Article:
38. Education is an admirable thing, but it is well to remember from time to time that nothing that is worth knowing can be taught. – Oscar Wilde
39. “Do not train children in learning by force and harshness, but direct them to it by what amuses their minds, so that you may be better able to discover with accuracy the peculiar bent of the genius of each.” –Plato
40. “The uncreative mind can spot wrong answers, but it takes a creative mind to spot a wrong question.” – Anthony Jay
41. “To develop a complete mind: study the science of art; study the art of science. Learn how to see. Realize that everything connects to everything else.’ – Leonardo da Vinci
42. “Self-education is, I firmly believe, the only kind of education there is.” ― Isaac Asimov
43. “Through the power of self-education you can be anything you want to be or do anything you want to do. Self-education power does not require money, fixed time or fixed life style. Options are extremely flexible. Rewards are unlimited. You can control your destiny.” – Bob Webb
44. “I am concerned that too many people are focused too much on money and not on their greatest wealth, which is their education. If people are prepared to be flexible, keep an open mind and learn, they will grow richer and richer through the changes. If they think money will solve the problems, I am afraid those people will have a rough ride. Intelligence solves problems and produces money. Money without financial intelligence is money soon gone.” ~ Robert Kiyosaki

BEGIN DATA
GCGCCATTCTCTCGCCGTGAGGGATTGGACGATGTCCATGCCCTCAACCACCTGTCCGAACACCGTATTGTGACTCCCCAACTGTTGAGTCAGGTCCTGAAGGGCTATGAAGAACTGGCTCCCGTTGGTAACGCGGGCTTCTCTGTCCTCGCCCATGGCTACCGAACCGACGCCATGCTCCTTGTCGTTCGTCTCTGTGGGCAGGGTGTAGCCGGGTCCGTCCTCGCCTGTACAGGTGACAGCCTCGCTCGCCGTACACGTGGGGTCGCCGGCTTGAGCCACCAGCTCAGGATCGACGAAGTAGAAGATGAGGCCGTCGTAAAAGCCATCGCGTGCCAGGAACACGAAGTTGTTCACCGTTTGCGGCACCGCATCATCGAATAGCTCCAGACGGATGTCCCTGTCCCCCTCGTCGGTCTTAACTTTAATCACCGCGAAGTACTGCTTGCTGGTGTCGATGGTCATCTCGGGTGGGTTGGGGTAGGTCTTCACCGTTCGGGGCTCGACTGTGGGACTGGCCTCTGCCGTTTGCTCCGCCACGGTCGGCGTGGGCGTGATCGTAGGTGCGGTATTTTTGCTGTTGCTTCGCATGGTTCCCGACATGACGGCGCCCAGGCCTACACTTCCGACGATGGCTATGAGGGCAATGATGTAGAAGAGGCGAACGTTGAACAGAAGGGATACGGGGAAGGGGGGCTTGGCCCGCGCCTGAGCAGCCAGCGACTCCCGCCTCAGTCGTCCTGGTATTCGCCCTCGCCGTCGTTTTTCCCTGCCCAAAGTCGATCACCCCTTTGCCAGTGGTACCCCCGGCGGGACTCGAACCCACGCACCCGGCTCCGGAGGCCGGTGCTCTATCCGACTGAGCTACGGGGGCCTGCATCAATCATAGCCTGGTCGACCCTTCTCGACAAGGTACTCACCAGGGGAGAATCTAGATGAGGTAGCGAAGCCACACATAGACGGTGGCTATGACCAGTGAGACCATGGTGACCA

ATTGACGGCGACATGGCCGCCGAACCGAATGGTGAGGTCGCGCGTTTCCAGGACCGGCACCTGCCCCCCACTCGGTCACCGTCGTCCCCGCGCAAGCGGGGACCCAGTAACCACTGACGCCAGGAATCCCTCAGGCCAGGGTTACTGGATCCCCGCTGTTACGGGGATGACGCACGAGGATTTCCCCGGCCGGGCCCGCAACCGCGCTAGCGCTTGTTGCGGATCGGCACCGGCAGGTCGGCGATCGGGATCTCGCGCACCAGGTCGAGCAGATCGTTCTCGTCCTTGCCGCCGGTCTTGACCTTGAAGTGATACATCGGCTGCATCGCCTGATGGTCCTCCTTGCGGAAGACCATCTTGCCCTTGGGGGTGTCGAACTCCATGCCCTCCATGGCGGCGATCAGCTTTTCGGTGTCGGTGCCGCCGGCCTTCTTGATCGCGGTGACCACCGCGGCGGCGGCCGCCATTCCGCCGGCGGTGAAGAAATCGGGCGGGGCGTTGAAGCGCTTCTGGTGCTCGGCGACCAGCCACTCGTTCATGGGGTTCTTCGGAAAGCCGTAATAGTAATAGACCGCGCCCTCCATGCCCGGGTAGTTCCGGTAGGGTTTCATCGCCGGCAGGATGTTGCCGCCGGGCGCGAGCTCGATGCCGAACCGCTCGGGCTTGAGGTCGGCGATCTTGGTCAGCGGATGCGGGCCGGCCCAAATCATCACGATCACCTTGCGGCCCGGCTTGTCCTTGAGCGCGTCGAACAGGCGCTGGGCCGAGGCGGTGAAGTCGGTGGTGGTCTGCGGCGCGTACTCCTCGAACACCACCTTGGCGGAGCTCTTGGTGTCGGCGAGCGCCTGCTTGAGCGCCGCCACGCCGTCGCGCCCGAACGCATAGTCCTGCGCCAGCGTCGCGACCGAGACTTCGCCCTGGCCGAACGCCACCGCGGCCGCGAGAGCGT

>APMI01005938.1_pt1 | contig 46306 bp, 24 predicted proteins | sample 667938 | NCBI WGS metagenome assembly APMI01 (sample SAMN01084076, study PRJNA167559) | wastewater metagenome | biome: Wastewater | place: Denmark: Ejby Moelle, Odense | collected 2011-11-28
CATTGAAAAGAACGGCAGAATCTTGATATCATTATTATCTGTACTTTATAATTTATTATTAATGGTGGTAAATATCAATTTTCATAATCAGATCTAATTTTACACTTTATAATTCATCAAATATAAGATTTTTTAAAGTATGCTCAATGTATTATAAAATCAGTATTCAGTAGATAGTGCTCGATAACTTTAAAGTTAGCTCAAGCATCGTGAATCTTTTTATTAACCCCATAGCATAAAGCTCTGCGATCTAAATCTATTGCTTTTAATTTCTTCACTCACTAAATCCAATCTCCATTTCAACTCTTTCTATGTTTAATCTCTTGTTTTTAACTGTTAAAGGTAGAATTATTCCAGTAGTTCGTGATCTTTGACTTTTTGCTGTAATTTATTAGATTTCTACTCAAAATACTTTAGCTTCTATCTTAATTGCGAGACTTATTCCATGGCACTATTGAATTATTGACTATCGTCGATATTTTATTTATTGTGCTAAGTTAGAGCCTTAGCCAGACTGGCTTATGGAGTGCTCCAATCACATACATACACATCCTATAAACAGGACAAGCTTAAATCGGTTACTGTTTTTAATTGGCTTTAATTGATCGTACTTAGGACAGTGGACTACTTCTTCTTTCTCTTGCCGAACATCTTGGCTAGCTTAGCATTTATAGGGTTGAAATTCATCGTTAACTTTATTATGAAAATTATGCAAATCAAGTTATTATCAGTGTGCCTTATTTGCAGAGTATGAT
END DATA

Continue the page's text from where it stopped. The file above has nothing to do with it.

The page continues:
45. “Anyone who stops learning is old, whether this happens at twenty or eighty. Anyone who keeps on learning not only remains young, but becomes constantly more valuable regardless of physical capacity.” – Harvey Ullman
46. “The dogmas of the quiet past are inadequate to the stormy present. The occasion is piled high with difficulty, and we must rise with the occasion. As our case is new, so we must think anew and act anew.” – Abraham Lincoln
47. “Leaders are not, as we are often led to think, people who go along with huge crowds following them. Leaders are people who go their own way without caring, or even looking to see, whether anyone is following them. “Leadership qualities” are not the qualities that enable people to attract followers, but those that enable them to do without them. They include, at the very least, courage, endurance, patience, humor, flexibility, resourcefulness, stubbornness, a keen sense of reality, and the ability to keep a cool and clear head, even when things are going badly. True leaders, in short, do not make people into followers, but into other leaders.” – John Holt
48. “Actually, all education is self-education. A teacher is only a guide, to point out the way, and no school, no matter how excellent, can give you education. What you receive is like the outlines in a child’s coloring book. You must fill in the colors yourself.” – Louis L’Amour
49. “Formal education will make you a living; self-education will make you a fortune.” – Jim Rohn
50. “The idea that the majority of students attend a university for an education independent of the degree and grades is a hypocrisy everyone is happier not to expose. Occasionally some students do arrive for an education but rote and mechanical nature of the institution soon converts them to a less idealic attitude” – Robert M. Pirsig, Zen and the Art of Motorcycle Maintenance